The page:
Commercial Bank Responses and Change From the Pandemic

Fall 2020 Issue
Farm EconomySpecial Topics
October 21, 2020

The coronavirus has introduced a level of uncertainty in banking that many institutions haven’t seen since the financial crisis in 2008. This article will cover three specific areas that may see longer-term change: bank portfolio makeup, consumer banking habits, and merger and acquisition activity.

Bank Portfolio Changes

The risks associated with the pandemic meant that banks had to consider their liquidity positions. This isn’t reflected across the board; in aggregate, some common measures of liquidity, like loan-to-deposit ratios, were unchanged between the June 30, 2020 call report release and the prior year release. However, most commercial banks reacted to the pandemic with a sharp reduction in their reliance on loans and leases as a share of total assets. This represents a serious departure for agricultural banks: between 2000 and 2019, the median agricultural bank always saw increases in their share of loans and leases between the first and second quarters due to the cyclical nature of farming. But between the first and second quarter of 2020, the median agricultural bank reduced their share of loans and leases by 1.4%.

Median Total Loans and Leases to Total Assets, 2001 – 2020 Q2

Agricultural banks made many changes to alter their risk profile between the first and second quarter of 2020. The share of cash and balances due from depository institutions rose from 7.2% in Q1 to 8.4% in Q2, its highest point since 2014. Within the loans and leases that make up the bulk of commercial bank assets, agricultural banks also showed significant changes in composition between Q1 and Q2. Reliance on non-agricultural loans secured by real estate declined, though agricultural real estate reliance remained flat. The Paycheck Protection Program also caused significant movement: commercial and industrial loans rose from 11% to 15% of loans and leases, the highest point in over a decade.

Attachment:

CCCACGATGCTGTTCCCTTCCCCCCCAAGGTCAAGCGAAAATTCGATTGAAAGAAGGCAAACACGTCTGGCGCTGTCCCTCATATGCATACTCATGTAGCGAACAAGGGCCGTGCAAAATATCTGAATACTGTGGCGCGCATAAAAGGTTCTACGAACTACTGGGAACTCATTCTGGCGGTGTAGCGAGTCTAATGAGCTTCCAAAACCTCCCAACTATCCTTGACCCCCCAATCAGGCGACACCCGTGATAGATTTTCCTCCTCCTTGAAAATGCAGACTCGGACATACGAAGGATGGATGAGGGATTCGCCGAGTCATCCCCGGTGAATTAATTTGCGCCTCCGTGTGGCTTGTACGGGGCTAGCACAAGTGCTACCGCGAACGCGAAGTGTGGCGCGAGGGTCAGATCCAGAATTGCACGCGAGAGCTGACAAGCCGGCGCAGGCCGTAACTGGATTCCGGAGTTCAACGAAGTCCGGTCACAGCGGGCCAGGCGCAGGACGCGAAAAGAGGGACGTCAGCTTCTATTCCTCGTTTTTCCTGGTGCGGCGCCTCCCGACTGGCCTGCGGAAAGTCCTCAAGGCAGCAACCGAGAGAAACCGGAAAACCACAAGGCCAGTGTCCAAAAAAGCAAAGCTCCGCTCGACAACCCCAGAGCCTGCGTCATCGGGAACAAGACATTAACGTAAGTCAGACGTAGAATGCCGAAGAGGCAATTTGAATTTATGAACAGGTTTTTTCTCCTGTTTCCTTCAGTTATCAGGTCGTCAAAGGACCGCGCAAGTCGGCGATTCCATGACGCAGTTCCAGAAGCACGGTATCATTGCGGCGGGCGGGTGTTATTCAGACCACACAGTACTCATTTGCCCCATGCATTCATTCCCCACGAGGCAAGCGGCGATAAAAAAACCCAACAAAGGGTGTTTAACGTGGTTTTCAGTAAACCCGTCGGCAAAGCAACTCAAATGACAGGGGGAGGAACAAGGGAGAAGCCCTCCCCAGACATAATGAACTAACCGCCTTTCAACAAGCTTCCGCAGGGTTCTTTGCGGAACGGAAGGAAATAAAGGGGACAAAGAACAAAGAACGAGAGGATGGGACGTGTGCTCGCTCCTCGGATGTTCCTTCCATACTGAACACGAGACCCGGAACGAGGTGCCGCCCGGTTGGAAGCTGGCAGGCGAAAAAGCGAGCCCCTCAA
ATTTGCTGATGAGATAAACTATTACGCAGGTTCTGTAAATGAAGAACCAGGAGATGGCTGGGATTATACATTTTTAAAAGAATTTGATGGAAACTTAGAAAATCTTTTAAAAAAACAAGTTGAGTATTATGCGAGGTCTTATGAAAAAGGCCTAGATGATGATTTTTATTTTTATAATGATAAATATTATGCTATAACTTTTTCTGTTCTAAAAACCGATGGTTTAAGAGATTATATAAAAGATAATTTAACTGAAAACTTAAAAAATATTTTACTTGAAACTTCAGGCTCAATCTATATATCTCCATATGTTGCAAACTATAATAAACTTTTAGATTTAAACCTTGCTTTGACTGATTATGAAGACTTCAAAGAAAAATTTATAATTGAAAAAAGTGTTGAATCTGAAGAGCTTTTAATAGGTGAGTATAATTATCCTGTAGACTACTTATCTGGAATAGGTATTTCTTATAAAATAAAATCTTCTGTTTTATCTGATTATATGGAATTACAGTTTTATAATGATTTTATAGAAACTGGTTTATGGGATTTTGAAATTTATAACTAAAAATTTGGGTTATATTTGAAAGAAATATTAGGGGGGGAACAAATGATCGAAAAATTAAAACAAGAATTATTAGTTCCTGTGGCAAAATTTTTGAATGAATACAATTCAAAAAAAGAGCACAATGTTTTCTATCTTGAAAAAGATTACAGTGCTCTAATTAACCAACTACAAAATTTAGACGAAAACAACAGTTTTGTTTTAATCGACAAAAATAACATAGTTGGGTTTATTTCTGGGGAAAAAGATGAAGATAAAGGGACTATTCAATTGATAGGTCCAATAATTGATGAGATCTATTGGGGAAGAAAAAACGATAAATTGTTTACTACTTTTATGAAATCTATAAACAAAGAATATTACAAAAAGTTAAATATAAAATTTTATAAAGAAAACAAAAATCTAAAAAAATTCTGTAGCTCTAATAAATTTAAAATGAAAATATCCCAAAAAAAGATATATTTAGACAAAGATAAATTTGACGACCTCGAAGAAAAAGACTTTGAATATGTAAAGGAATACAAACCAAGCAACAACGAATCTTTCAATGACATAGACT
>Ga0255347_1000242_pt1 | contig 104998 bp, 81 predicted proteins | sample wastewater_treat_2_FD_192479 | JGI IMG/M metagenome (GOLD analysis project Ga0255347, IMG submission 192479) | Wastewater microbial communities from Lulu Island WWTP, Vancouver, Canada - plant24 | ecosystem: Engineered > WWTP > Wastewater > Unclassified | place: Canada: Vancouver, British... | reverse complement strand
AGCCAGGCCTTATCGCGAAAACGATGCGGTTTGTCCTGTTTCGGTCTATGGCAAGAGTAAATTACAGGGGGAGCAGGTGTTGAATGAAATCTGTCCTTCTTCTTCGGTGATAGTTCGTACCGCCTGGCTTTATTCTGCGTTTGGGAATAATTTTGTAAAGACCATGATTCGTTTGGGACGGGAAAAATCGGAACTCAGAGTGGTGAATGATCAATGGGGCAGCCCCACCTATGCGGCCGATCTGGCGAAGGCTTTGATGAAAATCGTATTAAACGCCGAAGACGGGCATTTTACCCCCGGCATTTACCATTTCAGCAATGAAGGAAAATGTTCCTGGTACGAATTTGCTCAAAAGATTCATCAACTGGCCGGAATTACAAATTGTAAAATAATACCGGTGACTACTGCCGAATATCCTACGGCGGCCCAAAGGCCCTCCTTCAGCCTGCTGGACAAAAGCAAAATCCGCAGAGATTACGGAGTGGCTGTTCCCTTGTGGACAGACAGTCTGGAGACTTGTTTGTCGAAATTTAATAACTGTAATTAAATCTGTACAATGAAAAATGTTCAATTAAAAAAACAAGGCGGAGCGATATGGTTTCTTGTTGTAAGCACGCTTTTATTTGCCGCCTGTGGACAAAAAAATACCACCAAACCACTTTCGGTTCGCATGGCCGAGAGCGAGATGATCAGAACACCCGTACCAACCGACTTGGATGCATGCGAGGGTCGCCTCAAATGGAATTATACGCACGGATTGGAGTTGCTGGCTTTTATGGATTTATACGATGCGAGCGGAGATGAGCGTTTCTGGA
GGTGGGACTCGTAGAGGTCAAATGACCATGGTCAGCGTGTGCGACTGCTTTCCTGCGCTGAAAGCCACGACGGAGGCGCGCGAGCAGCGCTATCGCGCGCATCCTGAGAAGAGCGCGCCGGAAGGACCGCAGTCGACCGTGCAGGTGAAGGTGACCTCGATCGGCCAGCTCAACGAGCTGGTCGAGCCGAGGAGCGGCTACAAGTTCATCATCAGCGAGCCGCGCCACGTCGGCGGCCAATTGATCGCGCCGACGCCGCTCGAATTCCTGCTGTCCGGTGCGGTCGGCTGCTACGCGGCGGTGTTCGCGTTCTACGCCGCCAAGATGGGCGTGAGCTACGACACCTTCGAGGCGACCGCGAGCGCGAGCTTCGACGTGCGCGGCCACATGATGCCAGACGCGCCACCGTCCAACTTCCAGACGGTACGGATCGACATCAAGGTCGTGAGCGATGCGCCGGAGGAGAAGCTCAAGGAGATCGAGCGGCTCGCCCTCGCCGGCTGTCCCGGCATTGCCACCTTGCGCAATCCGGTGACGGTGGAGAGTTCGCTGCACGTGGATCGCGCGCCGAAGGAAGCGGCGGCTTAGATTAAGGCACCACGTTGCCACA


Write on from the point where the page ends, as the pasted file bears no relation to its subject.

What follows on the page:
There is an outstanding question of whether uncertainty in the general market will cause a renewed interest in the relative safety of agricultural lending. During the 2008 financial crisis, many large financial institutions increased their volume of agricultural holdings as a hedge against broader market risk. These same organizations had been unwinding these portfolios over the last several years, seeking higher returns in other sectors. If risk remains elevated, we may once again see interest in agricultural volumes from lenders who typically eschew them.

Branches and Deposits

The pandemic has also had the potential to have a sizable impact on rural community banks. Between 2018 and 2019, more than 1,600 bank branch locations closed nationwide, out of roughly 80,000 locations. Almost all these branch closures were in metro counties, while completely rural counties saw almost no decline in their number of branch locations. Through the first six months of the pandemic, this trend held: while an additional 1,400 banks branches closed between 2019 and 2020, completely rural bank branches closed at slower rates than more urban counties.